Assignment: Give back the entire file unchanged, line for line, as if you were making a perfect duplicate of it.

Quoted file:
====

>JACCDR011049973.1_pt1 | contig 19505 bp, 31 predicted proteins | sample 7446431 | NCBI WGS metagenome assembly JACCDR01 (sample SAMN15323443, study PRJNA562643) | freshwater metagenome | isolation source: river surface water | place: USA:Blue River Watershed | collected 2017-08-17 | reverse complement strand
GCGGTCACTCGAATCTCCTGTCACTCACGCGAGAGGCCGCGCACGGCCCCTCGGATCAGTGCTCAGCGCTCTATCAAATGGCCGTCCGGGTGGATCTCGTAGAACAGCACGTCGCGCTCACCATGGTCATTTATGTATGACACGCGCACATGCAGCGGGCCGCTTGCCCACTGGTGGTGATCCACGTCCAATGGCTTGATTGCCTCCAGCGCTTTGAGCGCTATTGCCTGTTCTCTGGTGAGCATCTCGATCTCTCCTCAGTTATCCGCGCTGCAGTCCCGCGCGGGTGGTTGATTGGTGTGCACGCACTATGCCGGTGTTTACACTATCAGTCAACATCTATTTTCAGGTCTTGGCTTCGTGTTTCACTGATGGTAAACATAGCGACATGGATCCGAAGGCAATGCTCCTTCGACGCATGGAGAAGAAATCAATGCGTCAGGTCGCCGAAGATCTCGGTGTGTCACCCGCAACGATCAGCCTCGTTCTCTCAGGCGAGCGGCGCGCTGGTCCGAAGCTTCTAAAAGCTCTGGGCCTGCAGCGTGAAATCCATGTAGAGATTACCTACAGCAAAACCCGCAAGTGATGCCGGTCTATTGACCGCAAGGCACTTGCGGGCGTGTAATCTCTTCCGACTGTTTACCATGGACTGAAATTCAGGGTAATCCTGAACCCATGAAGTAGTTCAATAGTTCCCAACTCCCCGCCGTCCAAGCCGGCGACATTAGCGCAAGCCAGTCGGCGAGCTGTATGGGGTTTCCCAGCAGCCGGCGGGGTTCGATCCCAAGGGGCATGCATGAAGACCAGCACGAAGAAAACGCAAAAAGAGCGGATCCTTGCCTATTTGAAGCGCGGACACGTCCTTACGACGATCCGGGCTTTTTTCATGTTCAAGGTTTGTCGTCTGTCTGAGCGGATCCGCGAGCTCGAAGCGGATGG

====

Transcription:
>JACCDR011049973.1_pt1 | contig 19505 bp, 31 predicted proteins | sample 7446431 | NCBI WGS metagenome assembly JACCDR01 (sample SAMN15323443, study PRJNA562643) | freshwater metagenome | isolation source: river surface water | place: USA:Blue River Watershed | collected 2017-08-17 | reverse complement strand
GCGGTCACTCGAATCTCCTGTCACTCACGCGAGAGGCCGCGCACGGCCCCTCGGATCAGTGCTCAGCGCTCTATCAAATGGCCGTCCGGGTGGATCTCGTAGAACAGCACGTCGCGCTCACCATGGTCATTTATGTATGACACGCGCACATGCAGCGGGCCGCTTGCCCACTGGTGGTGATCCACGTCCAATGGCTTGATTGCCTCCAGCGCTTTGAGCGCTATTGCCTGTTCTCTGGTGAGCATCTCGATCTCTCCTCAGTTATCCGCGCTGCAGTCCCGCGCGGGTGGTTGATTGGTGTGCACGCACTATGCCGGTGTTTACACTATCAGTCAACATCTATTTTCAGGTCTTGGCTTCGTGTTTCACTGATGGTAAACATAGCGACATGGATCCGAAGGCAATGCTCCTTCGACGCATGGAGAAGAAATCAATGCGTCAGGTCGCCGAAGATCTCGGTGTGTCACCCGCAACGATCAGCCTCGTTCTCTCAGGCGAGCGGCGCGCTGGTCCGAAGCTTCTAAAAGCTCTGGGCCTGCAGCGTGAAATCCATGTAGAGATTACCTACAGCAAAACCCGCAAGTGATGCCGGTCTATTGACCGCAAGGCACTTGCGGGCGTGTAATCTCTTCCGACTGTTTACCATGGACTGAAATTCAGGGTAATCCTGAACCCATGAAGTAGTTCAATAGTTCCCAACTCCCCGCCGTCCAAGCCGGCGACATTAGCGCAAGCCAGTCGGCGAGCTGTATGGGGTTTCCCAGCAGCCGGCGGGGTTCGATCCCAAGGGGCATGCATGAAGACCAGCACGAAGAAAACGCAAAAAGAGCGGATCCTTGCCTATTTGAAGCGCGGACACGTCCTTACGACGATCCGGGCTTTTTTCATGTTCAAGGTTTGTCGTCTGTCTGAGCGGATCCGCGAGCTCGAAGCGGATGG